The situation encouraged direct Allied intervention in the Russian Civil War, in which twelve foreign countries supported anti-Bolshevik militias. A series of engagements resulted, amongst others, the Czechoslovak Legion, the Polish 5th Rifle Division, the pro-Bolshevik Red Latvian Riflemen. January 1919 – November 1919: Initially the White armies advanced: from the south, under General Anton Denikin; the Whites defeated the Red Army on each front. Leon Trotsky reformed and counterattacked: the Red Army repelled Admiral Kolchak's army in June, the armies of General Denikin and General Yudenich in October. By mid-Nove
Reincarnation is the philosophical or religious concept that the non-physical essence of a living being starts a new life in a different physical form or body after biological death. It is called rebirth or transmigration, is a part of the Saṃsāra doctrine of cyclic existence, it is a central tenet of Indian religions, namely Jainism, Buddhism and Hinduism, although there are Hindu groups that do not believe in reincarnation but believe in an afterlife. A belief in rebirth/metempsychosis was held by Greek historic figures, such as Pythagoras and Plato, it is a common belief of various ancient and modern religions such as Spiritism and Eckankar, as an esoteric belief in many streams of Orthodox Judaism. It is found as well in some tribal societies around the world, in places such as Australia and South America. Although the majority of denominations within Christianity and Islam do not believe that individuals reincarnate, particular groups within these religions do refer to reincarnation; the historical relations between these sects and the beliefs about reincarnation that were characteristic of Neoplatonism, Hermeticism and Gnosticism of the Roman era as well as the Indian religions have been the subject of recent scholarly research.
Unity Church and its founder Charles Fillmore teaches reincarnation. In recent decades, many Europeans and North Americans have developed an interest in reincarnation, many contemporary works mention it; the word "reincarnation" derives from Latin meaning, "entering the flesh again". The Greek equivalent metempsychosis derives from meta and empsykhoun, a term attributed to Pythagoras. An alternate term is transmigration implying migration from one life to another. Reincarnation refers to the belief that an aspect of every human being continues to exist after death, this aspect may be the soul or mind or consciousness or something transcendent, reborn in an interconnected cycle of existence; the term has been used by modern philosophers such as Kurt Gödel and has entered the English language. Another Greek term sometimes used synonymously is palingenesis, "being born again". Rebirth is a key concept found in major Indian religions, discussed with various terms. Punarjanman means "rebirth, transmigration".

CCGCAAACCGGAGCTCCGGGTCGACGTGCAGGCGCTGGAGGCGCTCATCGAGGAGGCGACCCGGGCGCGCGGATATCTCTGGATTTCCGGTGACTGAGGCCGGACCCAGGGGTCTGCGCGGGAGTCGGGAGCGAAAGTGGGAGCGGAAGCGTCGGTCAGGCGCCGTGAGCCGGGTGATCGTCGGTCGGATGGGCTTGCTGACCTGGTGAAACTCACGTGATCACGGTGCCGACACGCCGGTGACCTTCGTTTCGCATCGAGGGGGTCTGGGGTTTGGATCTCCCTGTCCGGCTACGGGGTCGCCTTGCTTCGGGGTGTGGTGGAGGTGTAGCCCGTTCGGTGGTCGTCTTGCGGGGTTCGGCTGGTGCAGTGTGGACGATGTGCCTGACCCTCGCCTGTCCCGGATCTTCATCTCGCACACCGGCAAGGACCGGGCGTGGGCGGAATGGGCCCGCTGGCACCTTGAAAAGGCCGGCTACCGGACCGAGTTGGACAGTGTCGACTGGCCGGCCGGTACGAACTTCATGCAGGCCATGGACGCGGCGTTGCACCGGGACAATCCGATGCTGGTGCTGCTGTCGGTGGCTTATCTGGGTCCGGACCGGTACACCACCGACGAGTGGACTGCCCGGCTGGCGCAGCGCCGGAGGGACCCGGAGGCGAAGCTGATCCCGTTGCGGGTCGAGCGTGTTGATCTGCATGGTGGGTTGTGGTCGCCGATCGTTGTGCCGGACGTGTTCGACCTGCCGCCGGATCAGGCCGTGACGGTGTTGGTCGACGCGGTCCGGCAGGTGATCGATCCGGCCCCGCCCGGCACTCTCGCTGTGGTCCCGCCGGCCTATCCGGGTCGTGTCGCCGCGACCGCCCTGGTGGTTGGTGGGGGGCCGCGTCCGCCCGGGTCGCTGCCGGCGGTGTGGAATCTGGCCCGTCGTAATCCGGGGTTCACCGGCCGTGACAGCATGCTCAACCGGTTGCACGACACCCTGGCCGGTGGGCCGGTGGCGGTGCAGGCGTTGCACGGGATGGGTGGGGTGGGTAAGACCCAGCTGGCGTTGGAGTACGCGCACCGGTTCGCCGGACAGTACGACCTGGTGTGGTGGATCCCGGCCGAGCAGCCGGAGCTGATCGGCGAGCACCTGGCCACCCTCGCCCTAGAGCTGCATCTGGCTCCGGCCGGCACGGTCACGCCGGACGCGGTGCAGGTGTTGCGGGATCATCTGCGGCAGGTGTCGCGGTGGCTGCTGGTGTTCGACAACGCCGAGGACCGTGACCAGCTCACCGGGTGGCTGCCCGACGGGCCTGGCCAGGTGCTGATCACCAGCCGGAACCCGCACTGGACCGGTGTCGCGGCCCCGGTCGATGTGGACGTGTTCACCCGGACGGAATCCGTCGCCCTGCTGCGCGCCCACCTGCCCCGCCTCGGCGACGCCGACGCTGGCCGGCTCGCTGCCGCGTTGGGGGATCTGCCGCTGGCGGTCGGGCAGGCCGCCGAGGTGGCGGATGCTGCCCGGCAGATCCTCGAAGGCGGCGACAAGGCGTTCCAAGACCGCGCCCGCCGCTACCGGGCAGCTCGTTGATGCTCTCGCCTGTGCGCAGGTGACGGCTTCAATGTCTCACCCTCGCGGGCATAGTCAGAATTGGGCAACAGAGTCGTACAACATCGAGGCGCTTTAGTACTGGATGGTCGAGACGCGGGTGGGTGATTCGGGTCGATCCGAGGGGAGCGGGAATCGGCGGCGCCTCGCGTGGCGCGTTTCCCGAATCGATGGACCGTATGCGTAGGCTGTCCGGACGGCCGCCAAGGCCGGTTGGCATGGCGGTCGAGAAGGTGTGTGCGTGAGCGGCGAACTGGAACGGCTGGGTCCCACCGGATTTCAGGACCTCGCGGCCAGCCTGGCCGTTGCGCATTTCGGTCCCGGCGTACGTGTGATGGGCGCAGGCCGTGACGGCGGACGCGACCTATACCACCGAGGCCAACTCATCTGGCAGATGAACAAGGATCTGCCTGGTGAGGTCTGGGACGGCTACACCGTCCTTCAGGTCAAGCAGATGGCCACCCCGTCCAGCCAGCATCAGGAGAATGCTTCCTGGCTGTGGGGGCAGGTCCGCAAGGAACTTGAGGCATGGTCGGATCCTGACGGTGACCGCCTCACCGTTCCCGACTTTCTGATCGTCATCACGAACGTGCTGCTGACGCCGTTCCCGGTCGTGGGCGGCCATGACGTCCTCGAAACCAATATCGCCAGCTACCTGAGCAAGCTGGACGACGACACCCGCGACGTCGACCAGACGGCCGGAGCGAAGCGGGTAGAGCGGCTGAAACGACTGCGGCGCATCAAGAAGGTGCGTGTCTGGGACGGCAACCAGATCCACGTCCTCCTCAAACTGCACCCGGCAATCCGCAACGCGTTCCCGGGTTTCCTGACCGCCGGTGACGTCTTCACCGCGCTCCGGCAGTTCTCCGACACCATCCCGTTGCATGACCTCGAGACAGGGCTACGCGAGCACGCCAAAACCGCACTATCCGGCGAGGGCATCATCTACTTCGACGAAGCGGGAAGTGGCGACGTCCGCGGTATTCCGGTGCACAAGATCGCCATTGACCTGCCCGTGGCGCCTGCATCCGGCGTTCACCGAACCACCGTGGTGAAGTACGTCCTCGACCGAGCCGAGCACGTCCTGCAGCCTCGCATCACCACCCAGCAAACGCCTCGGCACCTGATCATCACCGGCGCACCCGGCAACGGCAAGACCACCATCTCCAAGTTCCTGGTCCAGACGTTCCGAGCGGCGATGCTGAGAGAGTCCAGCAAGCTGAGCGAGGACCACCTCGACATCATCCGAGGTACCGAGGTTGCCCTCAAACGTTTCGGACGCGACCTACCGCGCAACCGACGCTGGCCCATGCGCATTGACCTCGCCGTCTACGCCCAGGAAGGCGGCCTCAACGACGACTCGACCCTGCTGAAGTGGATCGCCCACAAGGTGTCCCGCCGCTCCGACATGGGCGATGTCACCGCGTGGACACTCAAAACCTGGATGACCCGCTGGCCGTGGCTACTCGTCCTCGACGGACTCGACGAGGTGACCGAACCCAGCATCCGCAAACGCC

Reincarnation is discussed in the ancient Sanskrit texts of Hinduism and Jainism, with many alternate terms such as punarāvṛtti, punarājāti, punarjīvātu, punarbhava, āgati-gati, nibbattin and uppajjana. These religions believe that this reincarnation is cyclic and an endless Saṃsāra, unless one gains spiritual insights that ends this cycle leading to liberation; the reincarnation concept is considered in Indian religions as a step that starts each "cycle of aimless drifting, wandering or mundane existence", but one, an opportunity to seek spiritual liberation through ethical living and a variety of meditative, yogic, or other spiritual practices. They consider the release from the cycle of reincarnations as the ultimate spiritual goal, call the liberation by terms such as moksha, nirvana and kaivalya. However, the Buddhist and Jain traditions have differed, since ancient times, in their assumptions and in their details on what reincarnates, how reincarnation occurs and what leads to liberation.
Gilgul, Gilgul neshamot or Gilgulei Ha Neshamot is the concept of reincarnation in Kabbalistic Judaism, found in much Yiddish literature among Ashkenazi Jews. Gilgul means "cycle" and neshamot is "souls". Kabbalistic reincarnation says that humans reincarnate only to humans and to the same sex only: men to men, women to women; the origins of the notion of reincarnation are obscure. Discussion of the subject appears in the philosophical traditions of India; the Greek Pre-Socratics discussed reincarnation, the Celtic Druids are reported to have taught a doctrine of reincarnation. The idea of reincarnation did not exist in early Indian religions; the concepts of the cycle of birth and death and liberation derive from ascetic traditions that arose in India around the second half of the first millennium BCE. Though no direct evidence of this has been found, the tribes of the Ganges valley or the Dravidian traditions of South India have been proposed as another early source of reincarnation beliefs.